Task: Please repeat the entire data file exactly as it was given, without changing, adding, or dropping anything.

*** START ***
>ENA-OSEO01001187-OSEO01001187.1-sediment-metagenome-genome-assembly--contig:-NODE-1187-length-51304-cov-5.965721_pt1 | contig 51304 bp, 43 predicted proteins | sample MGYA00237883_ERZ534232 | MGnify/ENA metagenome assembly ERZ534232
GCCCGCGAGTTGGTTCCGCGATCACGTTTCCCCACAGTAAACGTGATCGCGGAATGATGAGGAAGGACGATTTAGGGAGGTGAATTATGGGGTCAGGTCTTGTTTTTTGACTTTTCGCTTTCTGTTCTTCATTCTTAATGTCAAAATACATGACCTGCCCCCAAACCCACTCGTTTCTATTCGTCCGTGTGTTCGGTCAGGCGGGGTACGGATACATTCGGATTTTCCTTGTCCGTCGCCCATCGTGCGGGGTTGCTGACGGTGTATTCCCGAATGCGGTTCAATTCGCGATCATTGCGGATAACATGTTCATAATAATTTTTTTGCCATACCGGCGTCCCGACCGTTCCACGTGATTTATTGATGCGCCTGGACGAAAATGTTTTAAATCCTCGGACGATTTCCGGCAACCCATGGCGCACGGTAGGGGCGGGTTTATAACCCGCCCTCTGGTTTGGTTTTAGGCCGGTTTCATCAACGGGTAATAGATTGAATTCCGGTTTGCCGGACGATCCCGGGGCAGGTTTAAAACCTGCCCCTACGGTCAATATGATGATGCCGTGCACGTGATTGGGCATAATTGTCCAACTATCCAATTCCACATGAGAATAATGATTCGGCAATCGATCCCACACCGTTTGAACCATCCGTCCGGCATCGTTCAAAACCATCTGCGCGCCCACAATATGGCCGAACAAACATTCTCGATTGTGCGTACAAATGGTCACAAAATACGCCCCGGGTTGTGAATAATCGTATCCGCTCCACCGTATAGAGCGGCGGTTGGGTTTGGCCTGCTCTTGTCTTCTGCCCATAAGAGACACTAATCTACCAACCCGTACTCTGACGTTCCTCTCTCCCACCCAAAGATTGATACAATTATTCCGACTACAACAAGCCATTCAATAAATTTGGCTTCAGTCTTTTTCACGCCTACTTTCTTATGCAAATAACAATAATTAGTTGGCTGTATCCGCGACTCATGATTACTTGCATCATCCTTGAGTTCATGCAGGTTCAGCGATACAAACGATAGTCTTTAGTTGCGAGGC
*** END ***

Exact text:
>ENA-OSEO01001187-OSEO01001187.1-sediment-metagenome-genome-assembly--contig:-NODE-1187-length-51304-cov-5.965721_pt1 | contig 51304 bp, 43 predicted proteins | sample MGYA00237883_ERZ534232 | MGnify/ENA metagenome assembly ERZ534232
GCCCGCGAGTTGGTTCCGCGATCACGTTTCCCCACAGTAAACGTGATCGCGGAATGATGAGGAAGGACGATTTAGGGAGGTGAATTATGGGGTCAGGTCTTGTTTTTTGACTTTTCGCTTTCTGTTCTTCATTCTTAATGTCAAAATACATGACCTGCCCCCAAACCCACTCGTTTCTATTCGTCCGTGTGTTCGGTCAGGCGGGGTACGGATACATTCGGATTTTCCTTGTCCGTCGCCCATCGTGCGGGGTTGCTGACGGTGTATTCCCGAATGCGGTTCAATTCGCGATCATTGCGGATAACATGTTCATAATAATTTTTTTGCCATACCGGCGTCCCGACCGTTCCACGTGATTTATTGATGCGCCTGGACGAAAATGTTTTAAATCCTCGGACGATTTCCGGCAACCCATGGCGCACGGTAGGGGCGGGTTTATAACCCGCCCTCTGGTTTGGTTTTAGGCCGGTTTCATCAACGGGTAATAGATTGAATTCCGGTTTGCCGGACGATCCCGGGGCAGGTTTAAAACCTGCCCCTACGGTCAATATGATGATGCCGTGCACGTGATTGGGCATAATTGTCCAACTATCCAATTCCACATGAGAATAATGATTCGGCAATCGATCCCACACCGTTTGAACCATCCGTCCGGCATCGTTCAAAACCATCTGCGCGCCCACAATATGGCCGAACAAACATTCTCGATTGTGCGTACAAATGGTCACAAAATACGCCCCGGGTTGTGAATAATCGTATCCGCTCCACCGTATAGAGCGGCGGTTGGGTTTGGCCTGCTCTTGTCTTCTGCCCATAAGAGACACTAATCTACCAACCCGTACTCTGACGTTCCTCTCTCCCACCCAAAGATTGATACAATTATTCCGACTACAACAAGCCATTCAATAAATTTGGCTTCAGTCTTTTTCACGCCTACTTTCTTATGCAAATAACAATAATTAGTTGGCTGTATCCGCGACTCATGATTACTTGCATCATCCTTGAGTTCATGCAGGTTCAGCGATACAAACGATAGTCTTTAGTTGCGAGGC